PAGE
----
However valid, or invalid, observations, that Condoms have a possible negative effect in the fight against HIV/AIDS (a disease 1 in 5 South Africans have)) are: that condoms may increase HIV/AIDS infection/transmission rates, or that campaigns or support of use of these, may be a bad move, these observations/perspectives seem to be the Position of the Southern African Catholic Bishops, when the controversy broke, but not of the Late Bishop Hurley, and currently at least one other Dissenter.
The Late Bishop Denis Hurley, of Durban, and current Bishop Kevin Dowling, of Rustenberg, both support the use of condoms. Both are recorded in several sources as having publicly asserted support for use of condoms.
Condoms are condemned as masturbation, and as artificial contraception by the church, and considered a possible cause of the HIV epidemic in South Africa, by sections of Catholic society.
Other than these two dissidents on the matter, one dead:Most bishops in Southern Africa appear to support the church on the Contraception, even as the Southern Cross, a paper seemingly partially owned by the bishops; and sold in parishes: does seem to promote both abortionist perspective, and the use of condoms, as attested to by "Catholic Culture"/'Trinity communications, in a review, requested by our organization, of the Southern Cross's Internet service (Review:http://www.catholicculture.org/culture/reviews/view.cfm?recnum=4135). The Southern Cross is among voices noted at the time the Bishops rejects the idea of allowing condoms in South Africa: as being in support of allowing use of condoms, this by the BBC.
"It doesn't take long to discover that this website has many articles that are not faithful to the Magisterium of the Church. It attacks the latest Vatican move to screen priests as "unfair" discrimination against gays, and undermines the Church's teaching on contraception and abortion. It has also heralded Barack Obama as a savior."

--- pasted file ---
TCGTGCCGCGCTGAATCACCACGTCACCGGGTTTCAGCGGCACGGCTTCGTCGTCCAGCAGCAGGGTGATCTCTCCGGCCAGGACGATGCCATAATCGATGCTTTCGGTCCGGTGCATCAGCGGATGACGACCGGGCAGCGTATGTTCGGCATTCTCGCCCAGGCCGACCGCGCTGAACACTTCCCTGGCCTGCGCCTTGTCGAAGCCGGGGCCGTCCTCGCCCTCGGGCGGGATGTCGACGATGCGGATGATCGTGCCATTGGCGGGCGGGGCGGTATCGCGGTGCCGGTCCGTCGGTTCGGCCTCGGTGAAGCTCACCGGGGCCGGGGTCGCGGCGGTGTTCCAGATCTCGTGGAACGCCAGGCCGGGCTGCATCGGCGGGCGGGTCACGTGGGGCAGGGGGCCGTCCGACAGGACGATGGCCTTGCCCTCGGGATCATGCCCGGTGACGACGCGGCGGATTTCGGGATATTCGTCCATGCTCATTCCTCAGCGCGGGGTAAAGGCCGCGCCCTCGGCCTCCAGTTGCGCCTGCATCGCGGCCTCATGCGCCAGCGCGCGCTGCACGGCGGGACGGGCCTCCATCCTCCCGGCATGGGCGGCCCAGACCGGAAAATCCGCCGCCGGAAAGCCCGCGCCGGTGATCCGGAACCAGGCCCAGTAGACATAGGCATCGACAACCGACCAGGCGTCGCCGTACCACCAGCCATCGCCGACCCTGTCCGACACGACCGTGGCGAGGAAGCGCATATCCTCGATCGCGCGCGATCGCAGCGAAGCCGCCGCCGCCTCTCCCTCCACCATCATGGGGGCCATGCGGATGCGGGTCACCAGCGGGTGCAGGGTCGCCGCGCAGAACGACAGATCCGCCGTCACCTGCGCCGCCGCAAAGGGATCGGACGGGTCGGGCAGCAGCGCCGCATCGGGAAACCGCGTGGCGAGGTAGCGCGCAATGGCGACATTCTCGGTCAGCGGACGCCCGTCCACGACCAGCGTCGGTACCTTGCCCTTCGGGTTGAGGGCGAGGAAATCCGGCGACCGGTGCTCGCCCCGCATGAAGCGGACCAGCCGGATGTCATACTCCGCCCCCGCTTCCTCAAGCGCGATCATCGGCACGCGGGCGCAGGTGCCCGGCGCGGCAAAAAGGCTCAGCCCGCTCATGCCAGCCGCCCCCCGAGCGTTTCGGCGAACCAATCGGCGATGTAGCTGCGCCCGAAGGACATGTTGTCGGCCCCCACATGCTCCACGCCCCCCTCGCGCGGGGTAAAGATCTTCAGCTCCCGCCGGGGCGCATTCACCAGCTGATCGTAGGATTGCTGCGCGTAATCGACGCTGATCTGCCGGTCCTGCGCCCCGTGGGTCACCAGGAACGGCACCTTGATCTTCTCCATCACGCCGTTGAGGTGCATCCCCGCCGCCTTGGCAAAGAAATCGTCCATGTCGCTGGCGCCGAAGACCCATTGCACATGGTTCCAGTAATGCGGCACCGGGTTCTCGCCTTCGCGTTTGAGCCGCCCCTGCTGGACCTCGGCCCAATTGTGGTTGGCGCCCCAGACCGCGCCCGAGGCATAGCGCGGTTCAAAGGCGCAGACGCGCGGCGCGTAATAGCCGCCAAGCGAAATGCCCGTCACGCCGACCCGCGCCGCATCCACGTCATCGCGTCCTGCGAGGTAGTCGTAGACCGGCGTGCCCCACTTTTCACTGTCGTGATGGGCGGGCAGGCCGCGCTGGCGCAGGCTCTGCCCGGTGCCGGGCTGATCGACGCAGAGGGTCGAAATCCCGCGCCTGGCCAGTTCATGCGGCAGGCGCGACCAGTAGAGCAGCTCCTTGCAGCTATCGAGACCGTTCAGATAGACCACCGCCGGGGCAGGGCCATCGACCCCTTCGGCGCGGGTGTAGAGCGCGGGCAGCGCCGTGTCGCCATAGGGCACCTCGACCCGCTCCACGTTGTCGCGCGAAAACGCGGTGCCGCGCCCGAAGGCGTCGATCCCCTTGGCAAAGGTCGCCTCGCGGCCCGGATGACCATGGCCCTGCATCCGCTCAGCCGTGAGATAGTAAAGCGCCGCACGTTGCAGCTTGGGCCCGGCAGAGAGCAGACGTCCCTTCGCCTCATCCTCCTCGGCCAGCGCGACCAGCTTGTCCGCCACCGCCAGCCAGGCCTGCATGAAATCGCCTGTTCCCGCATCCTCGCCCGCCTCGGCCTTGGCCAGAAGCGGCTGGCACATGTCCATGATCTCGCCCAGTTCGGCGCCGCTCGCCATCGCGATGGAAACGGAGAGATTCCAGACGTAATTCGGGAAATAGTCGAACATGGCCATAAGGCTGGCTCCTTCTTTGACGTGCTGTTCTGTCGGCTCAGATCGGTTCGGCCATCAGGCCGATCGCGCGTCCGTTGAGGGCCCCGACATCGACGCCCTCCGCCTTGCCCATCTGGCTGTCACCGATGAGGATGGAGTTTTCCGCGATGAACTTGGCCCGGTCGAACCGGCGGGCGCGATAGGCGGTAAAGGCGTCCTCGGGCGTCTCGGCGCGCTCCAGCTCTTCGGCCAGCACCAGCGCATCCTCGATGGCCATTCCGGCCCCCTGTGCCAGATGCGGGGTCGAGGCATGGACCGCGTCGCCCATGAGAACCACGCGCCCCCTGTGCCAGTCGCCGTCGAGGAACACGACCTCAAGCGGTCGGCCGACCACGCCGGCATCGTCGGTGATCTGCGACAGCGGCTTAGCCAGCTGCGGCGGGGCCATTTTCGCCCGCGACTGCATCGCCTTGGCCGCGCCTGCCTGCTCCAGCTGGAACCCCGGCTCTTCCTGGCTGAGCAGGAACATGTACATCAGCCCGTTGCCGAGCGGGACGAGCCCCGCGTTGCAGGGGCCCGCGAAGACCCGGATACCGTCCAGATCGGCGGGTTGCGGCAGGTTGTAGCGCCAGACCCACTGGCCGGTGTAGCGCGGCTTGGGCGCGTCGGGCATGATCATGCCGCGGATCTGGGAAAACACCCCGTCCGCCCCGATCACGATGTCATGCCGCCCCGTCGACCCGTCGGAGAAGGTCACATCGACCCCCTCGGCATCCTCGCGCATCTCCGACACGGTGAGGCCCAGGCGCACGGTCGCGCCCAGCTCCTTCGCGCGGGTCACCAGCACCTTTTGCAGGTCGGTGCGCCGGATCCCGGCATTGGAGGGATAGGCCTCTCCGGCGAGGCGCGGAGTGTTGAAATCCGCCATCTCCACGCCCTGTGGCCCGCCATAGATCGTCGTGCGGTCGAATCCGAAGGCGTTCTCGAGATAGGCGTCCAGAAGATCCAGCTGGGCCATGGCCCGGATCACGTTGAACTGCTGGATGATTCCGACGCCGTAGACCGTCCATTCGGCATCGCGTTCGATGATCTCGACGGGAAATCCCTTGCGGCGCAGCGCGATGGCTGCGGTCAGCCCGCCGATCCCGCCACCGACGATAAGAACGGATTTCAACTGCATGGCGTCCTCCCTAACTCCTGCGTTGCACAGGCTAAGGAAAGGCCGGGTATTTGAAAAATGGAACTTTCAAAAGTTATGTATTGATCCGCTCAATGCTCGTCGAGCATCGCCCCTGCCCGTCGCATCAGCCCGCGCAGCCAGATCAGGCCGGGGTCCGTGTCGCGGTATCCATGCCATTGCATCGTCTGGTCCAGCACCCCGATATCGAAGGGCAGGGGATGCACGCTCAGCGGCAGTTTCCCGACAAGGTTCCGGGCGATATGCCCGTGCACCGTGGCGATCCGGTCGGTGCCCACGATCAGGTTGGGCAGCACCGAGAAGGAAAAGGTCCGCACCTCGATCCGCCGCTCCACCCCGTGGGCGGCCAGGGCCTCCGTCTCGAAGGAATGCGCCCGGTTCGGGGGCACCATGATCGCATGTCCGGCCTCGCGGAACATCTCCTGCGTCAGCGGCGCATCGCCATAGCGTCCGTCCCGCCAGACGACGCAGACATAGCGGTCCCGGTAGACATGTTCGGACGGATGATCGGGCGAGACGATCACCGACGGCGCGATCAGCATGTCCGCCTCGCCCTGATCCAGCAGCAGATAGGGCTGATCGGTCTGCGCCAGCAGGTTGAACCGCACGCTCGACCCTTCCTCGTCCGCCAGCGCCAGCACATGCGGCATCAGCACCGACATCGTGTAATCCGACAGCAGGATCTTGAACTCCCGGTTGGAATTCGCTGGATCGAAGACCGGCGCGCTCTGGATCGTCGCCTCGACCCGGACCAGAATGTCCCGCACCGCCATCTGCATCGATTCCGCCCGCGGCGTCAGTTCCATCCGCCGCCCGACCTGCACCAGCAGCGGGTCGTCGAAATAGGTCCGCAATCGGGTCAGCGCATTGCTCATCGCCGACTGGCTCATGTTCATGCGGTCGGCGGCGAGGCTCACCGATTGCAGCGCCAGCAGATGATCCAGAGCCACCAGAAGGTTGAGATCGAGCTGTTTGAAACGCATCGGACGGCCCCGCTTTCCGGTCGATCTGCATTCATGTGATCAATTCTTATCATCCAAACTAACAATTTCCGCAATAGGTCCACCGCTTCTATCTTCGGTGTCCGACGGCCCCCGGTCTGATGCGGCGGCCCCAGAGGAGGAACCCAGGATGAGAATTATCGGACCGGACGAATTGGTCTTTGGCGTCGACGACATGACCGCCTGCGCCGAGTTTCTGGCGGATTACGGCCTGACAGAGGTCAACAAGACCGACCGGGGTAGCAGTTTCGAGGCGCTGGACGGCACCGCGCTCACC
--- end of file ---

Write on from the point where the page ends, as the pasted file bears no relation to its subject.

Bishop Dowling of Rustenberg, has beyond supporting condoms, undermined Vatican choices in the Southern Cross: calling "Anger" over liturgical changes by the Vatican "Fair", in an article published in the "Southern Cross". The Southern Cross, has on many occasions undermined the Vatican, and misrepresents the apparent "Extent" of anger.
The Southern Cross, and "Catholic News Service", both noted, directly or indirectly an apparent mistake by the bishops, however, having helped promote a survey on the matter, I disagree, and call to account questions on their accuracy, or proportion on these matters: as to their view on liturgical changes:
In dispute of what the Southern Cross published, I personally helped, having been requested to assist: the Bishops conference to do a survey on the Liturgical changes, and as many people as dislike these changes, the last time I checked the survey: think we should get on with these alterations:
further, these changes seem ecumenical towards the SSPX suspended movement, and seem to promote a better understanding of the mass. With about ten percent mass attendance in the Archdiocese of Johannesburg's recent survey of parishioners, a return to a formula which truly worked, may well be of benefit. My help involved promotion of the survey, in which I was given different peoples' views, and told them where to vote on where they lay as to the changes. The survey was fair and encompassing of wide perspectives.